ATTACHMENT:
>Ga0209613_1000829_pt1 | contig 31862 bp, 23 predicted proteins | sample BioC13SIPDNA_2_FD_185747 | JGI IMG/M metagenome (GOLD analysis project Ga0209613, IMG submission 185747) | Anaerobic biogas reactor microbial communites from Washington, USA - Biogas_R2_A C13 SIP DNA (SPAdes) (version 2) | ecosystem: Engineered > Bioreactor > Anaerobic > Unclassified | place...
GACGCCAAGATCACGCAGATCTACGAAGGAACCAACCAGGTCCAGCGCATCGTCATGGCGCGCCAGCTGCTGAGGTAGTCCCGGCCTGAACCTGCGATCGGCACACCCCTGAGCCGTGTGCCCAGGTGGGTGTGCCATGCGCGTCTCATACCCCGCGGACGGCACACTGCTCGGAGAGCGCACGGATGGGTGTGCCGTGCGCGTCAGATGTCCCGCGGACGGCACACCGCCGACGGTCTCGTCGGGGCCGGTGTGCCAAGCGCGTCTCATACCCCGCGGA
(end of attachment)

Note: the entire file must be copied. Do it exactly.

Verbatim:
>Ga0209613_1000829_pt1 | contig 31862 bp, 23 predicted proteins | sample BioC13SIPDNA_2_FD_185747 | JGI IMG/M metagenome (GOLD analysis project Ga0209613, IMG submission 185747) | Anaerobic biogas reactor microbial communites from Washington, USA - Biogas_R2_A C13 SIP DNA (SPAdes) (version 2) | ecosystem: Engineered > Bioreactor > Anaerobic > Unclassified | place...
GACGCCAAGATCACGCAGATCTACGAAGGAACCAACCAGGTCCAGCGCATCGTCATGGCGCGCCAGCTGCTGAGGTAGTCCCGGCCTGAACCTGCGATCGGCACACCCCTGAGCCGTGTGCCCAGGTGGGTGTGCCATGCGCGTCTCATACCCCGCGGACGGCACACTGCTCGGAGAGCGCACGGATGGGTGTGCCGTGCGCGTCAGATGTCCCGCGGACGGCACACCGCCGACGGTCTCGTCGGGGCCGGTGTGCCAAGCGCGTCTCATACCCCGCGGA